“We recognize the significant contributions that physicians and medical support services continually make to our community—physically, economically and socially”, says  Alex Habersham, publisher of the Macon Middle Georgia Black Pages and Resources Guide.

“Consequently, the editorial section of the Black Pages 2010-11 edition will feature African American physicians from throughout middle Georgia. Not only will this edition help to acknowledge the contributions of African American physicians, it will also increase the exposure for the physicians being featured,” added Habersham.

As black consumers become more conscientious about the impact of the two billion dollars they spend annually, they are making a more conscientious effort to spend those dollars with the individuals and businesses that demonstrate recognition and appreciation for local black consumerism.

The recognition of physicians and the related health care support services providers is particularly pertinent in view of the recent passage of national health care reform in this country.  Habersham says it is more important now than ever before that African Americans become aware of the outstanding African American physicians currently practicing medicine in middle Georgia.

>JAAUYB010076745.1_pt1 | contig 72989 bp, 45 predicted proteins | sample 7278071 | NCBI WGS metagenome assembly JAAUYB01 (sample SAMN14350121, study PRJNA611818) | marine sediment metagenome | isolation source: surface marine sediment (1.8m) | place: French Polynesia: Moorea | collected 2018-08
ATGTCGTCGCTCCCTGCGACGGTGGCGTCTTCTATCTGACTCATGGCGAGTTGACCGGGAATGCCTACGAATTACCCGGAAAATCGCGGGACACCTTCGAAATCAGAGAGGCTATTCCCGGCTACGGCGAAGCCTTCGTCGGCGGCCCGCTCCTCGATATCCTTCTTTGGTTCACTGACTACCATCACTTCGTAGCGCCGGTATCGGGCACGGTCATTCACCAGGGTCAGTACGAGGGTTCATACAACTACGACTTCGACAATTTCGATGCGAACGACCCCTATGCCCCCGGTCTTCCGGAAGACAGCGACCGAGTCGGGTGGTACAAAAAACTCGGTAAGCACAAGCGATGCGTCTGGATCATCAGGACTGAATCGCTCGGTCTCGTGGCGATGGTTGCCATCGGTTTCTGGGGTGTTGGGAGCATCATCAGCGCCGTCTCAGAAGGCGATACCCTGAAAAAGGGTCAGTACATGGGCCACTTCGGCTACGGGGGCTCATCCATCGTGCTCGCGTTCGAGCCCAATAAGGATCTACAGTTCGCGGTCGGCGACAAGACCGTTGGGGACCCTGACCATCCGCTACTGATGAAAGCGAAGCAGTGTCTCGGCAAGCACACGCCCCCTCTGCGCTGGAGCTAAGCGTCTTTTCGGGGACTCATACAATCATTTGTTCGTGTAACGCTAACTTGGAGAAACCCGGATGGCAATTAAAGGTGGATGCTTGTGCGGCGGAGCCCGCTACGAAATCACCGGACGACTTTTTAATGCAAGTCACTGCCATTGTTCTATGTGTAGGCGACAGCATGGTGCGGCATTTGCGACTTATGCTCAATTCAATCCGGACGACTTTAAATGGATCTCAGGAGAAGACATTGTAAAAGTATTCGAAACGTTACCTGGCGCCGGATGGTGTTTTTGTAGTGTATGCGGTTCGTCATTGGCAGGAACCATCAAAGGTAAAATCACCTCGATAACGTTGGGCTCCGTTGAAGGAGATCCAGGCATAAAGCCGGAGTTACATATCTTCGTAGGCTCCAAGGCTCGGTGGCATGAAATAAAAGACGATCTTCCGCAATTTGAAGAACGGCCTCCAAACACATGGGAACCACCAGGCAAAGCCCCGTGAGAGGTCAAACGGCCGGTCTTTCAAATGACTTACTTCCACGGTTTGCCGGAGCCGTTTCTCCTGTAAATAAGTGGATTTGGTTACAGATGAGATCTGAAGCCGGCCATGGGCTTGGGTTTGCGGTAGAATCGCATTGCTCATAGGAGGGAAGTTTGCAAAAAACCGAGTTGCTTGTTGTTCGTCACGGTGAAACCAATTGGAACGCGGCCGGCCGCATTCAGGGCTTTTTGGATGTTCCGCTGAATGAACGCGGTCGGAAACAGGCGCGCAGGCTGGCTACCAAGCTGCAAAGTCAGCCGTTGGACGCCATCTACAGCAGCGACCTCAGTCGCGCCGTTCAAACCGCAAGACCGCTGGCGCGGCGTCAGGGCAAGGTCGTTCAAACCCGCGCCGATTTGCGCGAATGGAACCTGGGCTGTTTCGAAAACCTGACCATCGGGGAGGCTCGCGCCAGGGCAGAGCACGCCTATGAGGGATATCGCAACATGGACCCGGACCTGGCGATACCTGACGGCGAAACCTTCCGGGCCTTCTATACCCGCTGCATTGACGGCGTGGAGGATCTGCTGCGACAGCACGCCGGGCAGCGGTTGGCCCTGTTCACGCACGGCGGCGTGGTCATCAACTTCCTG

Each edition of the Black Pages has featured, as its central theme, a specific segment of the community. The previous two editions highlighted African American power couples (husband and wife teams that are both self-employed) and African American women in business.

“We appreciate the recognition that the Black Pages is affording our members”, says Dr. Warren S. Hutchings, CEO of the Middle Georgia Medical Society, Inc.” I am encouraging all members to take advantage of the exposure offered through this publication. Since first being published in 1991, the Black Pages has proven to be one of the most effective means of disseminating information to the region’s African American community.”

“It is very significant that the Black Pages has chosen health care as the central theme for its 2010-11 edition,” states Dr. Julian Earls, President of the Middle Georgia Medical Society. “In addition to highlighting area African American physicians and related health care providers, the upcoming edition will also give a historical perspective of medical practices in middle Georgia, including features on pioneers such as Dr. C. W. E. Dyer, George Johnston, Sr. and the former St. Luke Hospital in Macon.”